That's it. There's not much more to say.

    19. NetFlix

    NetFlix has been a sponsor of out little bus of Internet happiness for a couple of months now, so my including NetFlix in this list probably looks a little fishy. I apologize.

    If the truth be told, I have been a paying NetFlix member since December 2000, and I absolutely LOVE the service! That's the *ONLY* reason why NetFlix is one of my "Next 21."

    NetFlix isn't a free Web site. Rather it is a $20 a month DVD rental service that snail mails you up to 3 DVDs at a time. You can take as long as you want to watch the DVDs, and when you're done just ship one or all of the DVDs back to NetFlix in the prepaid envelopes. NetFlix then ships you the next DVDs on your list.

    It's really that simple. And, best of all, there are no due dates or late fees!

    Currently NetFlix only ships to the US and its territories, but they should be going global shortly. :)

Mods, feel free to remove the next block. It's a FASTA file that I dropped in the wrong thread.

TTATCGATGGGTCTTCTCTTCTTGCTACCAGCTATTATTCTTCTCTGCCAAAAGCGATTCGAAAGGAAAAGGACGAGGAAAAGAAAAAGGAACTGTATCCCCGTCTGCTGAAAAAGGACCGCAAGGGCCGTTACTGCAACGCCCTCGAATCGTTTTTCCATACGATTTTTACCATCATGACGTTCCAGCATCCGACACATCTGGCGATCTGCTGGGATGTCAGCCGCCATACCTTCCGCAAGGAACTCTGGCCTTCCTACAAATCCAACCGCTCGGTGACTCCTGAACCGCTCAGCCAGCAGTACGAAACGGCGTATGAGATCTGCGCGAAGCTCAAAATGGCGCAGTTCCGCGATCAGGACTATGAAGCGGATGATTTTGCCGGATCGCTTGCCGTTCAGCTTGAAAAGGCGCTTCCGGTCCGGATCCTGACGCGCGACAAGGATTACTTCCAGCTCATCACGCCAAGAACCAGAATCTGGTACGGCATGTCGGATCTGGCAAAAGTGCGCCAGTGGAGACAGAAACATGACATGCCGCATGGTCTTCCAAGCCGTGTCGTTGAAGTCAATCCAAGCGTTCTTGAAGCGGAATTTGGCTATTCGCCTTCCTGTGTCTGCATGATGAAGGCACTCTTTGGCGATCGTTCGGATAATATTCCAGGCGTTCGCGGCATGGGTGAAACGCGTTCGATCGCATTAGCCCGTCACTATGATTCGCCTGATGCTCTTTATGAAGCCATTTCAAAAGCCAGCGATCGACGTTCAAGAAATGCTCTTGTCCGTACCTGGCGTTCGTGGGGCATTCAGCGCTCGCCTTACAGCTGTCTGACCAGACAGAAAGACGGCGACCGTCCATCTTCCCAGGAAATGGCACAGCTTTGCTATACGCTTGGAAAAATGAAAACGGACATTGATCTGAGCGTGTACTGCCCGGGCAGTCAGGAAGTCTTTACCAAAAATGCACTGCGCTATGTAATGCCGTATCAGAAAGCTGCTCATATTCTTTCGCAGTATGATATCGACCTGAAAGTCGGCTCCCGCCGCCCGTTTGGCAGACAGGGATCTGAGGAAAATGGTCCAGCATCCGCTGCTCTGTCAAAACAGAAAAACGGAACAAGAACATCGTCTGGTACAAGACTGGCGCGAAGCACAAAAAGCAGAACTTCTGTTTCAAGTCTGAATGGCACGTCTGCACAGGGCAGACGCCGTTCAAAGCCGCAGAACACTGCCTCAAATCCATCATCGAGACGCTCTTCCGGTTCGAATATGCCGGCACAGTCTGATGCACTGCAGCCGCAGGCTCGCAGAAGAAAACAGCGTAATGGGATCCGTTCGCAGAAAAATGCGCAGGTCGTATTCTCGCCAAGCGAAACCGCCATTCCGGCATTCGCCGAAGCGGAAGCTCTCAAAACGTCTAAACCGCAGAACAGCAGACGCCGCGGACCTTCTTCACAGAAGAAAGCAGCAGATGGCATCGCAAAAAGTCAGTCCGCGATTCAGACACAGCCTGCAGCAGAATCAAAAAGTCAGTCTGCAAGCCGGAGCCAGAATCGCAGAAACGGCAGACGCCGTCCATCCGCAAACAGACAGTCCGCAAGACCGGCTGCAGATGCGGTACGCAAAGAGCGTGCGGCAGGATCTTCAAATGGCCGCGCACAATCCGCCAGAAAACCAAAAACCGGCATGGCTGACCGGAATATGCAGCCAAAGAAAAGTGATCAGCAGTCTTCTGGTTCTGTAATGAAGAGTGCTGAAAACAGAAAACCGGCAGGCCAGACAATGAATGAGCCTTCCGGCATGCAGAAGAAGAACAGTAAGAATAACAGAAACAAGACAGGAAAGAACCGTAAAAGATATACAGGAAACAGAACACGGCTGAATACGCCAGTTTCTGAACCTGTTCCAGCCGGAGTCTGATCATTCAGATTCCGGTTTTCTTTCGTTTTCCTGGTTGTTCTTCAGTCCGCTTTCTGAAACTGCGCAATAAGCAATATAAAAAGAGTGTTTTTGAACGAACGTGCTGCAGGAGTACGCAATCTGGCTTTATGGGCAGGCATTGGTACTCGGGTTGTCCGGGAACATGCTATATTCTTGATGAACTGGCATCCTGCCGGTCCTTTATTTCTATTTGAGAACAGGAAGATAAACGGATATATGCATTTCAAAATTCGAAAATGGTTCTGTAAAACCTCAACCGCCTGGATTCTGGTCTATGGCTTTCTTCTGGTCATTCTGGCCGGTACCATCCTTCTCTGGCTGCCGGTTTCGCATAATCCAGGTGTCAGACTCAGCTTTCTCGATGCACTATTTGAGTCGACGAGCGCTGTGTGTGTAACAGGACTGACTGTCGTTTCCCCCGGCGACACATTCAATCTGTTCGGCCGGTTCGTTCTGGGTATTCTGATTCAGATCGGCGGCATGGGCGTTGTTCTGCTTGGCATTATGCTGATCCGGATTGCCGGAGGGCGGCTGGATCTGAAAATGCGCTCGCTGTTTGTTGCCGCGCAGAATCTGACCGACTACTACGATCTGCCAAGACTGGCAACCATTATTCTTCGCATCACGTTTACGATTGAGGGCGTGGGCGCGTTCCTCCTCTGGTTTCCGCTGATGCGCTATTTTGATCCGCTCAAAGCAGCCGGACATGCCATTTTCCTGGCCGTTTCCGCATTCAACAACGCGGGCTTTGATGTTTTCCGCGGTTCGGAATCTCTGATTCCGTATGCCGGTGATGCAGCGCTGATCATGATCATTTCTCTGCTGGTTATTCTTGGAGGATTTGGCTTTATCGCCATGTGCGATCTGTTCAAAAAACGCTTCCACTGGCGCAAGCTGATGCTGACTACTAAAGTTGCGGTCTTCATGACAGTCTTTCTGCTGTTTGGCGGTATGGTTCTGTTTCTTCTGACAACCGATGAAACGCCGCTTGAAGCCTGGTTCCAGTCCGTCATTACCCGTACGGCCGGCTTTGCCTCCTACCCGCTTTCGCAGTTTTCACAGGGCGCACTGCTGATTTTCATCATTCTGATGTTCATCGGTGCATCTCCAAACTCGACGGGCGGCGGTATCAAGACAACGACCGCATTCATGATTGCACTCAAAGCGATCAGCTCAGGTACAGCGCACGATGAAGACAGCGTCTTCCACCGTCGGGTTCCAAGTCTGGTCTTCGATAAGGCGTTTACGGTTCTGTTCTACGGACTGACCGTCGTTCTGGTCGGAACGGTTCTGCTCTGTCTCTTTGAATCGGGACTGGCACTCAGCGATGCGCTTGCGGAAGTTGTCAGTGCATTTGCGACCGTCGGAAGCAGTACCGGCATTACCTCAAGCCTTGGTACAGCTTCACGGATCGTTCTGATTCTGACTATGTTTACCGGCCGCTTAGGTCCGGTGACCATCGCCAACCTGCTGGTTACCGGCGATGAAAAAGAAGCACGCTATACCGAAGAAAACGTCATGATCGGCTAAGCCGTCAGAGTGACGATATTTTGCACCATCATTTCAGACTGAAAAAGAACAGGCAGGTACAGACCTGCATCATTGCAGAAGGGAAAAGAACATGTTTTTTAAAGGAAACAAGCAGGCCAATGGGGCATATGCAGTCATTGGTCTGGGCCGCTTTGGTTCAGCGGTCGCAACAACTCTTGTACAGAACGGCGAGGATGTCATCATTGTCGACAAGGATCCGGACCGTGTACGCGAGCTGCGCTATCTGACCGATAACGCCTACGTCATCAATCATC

Our next stop is also at a commercial Web site:

    If you've been to the computer section of your local bookstore you've probably seen a wall of books written by Lynda Weinman. She's the guru behind the colorful "Hands-On Training" books that teach you how to use Photoshop, Flash, Acrobat, Director, Dreamweaver, Fireworks, QuickTime ... the list goes on and on.

    What makes Lynda Weinman's Hands-On Training books so cool is that they come with CD-ROMs packed with videos that actually *SHOW* you, step-by-step, how to use Photoshop ... or Flash ... or Acrobat ... or ...

    But what if you want to watch the videos without having to plunk down $50 for each book? Well, for a $25 monthly subscription to, you can access over 2,500 online training movies. And if you canít afford $25 a month, check out the free movies that are updated weekly.

    Neat, huh?

    21. Zombo

    And, finally,

    You can do anything at zombocom, anything at all. The only limit is yourself. [By the way, you need a pretty good sense of humor to truly "get" this site.] :)

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    That's it for today. Have a safe and happy week, and we'll talk again soon.

    The Internet Tourbus - U.S. Library of Congress ISSN #1094-2239
    Copyright © Bob Rankin and Patrick Crispen - All rights reserved